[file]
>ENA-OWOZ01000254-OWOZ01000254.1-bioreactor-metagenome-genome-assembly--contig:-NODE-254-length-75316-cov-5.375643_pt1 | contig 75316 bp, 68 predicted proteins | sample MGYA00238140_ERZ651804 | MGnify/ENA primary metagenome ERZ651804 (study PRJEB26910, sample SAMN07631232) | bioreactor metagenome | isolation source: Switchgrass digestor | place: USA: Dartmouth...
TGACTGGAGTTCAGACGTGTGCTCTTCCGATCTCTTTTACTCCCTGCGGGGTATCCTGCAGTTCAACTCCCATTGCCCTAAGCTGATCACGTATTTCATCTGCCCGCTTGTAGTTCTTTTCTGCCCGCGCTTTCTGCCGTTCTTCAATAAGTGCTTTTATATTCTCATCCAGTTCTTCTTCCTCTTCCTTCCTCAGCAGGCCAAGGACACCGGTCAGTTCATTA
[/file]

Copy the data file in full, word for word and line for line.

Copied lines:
>ENA-OWOZ01000254-OWOZ01000254.1-bioreactor-metagenome-genome-assembly--contig:-NODE-254-length-75316-cov-5.375643_pt1 | contig 75316 bp, 68 predicted proteins | sample MGYA00238140_ERZ651804 | MGnify/ENA primary metagenome ERZ651804 (study PRJEB26910, sample SAMN07631232) | bioreactor metagenome | isolation source: Switchgrass digestor | place: USA: Dartmouth...
TGACTGGAGTTCAGACGTGTGCTCTTCCGATCTCTTTTACTCCCTGCGGGGTATCCTGCAGTTCAACTCCCATTGCCCTAAGCTGATCACGTATTTCATCTGCCCGCTTGTAGTTCTTTTCTGCCCGCGCTTTCTGCCGTTCTTCAATAAGTGCTTTTATATTCTCATCCAGTTCTTCTTCCTCTTCCTTCCTCAGCAGGCCAAGGACACCGGTCAGTTCATTA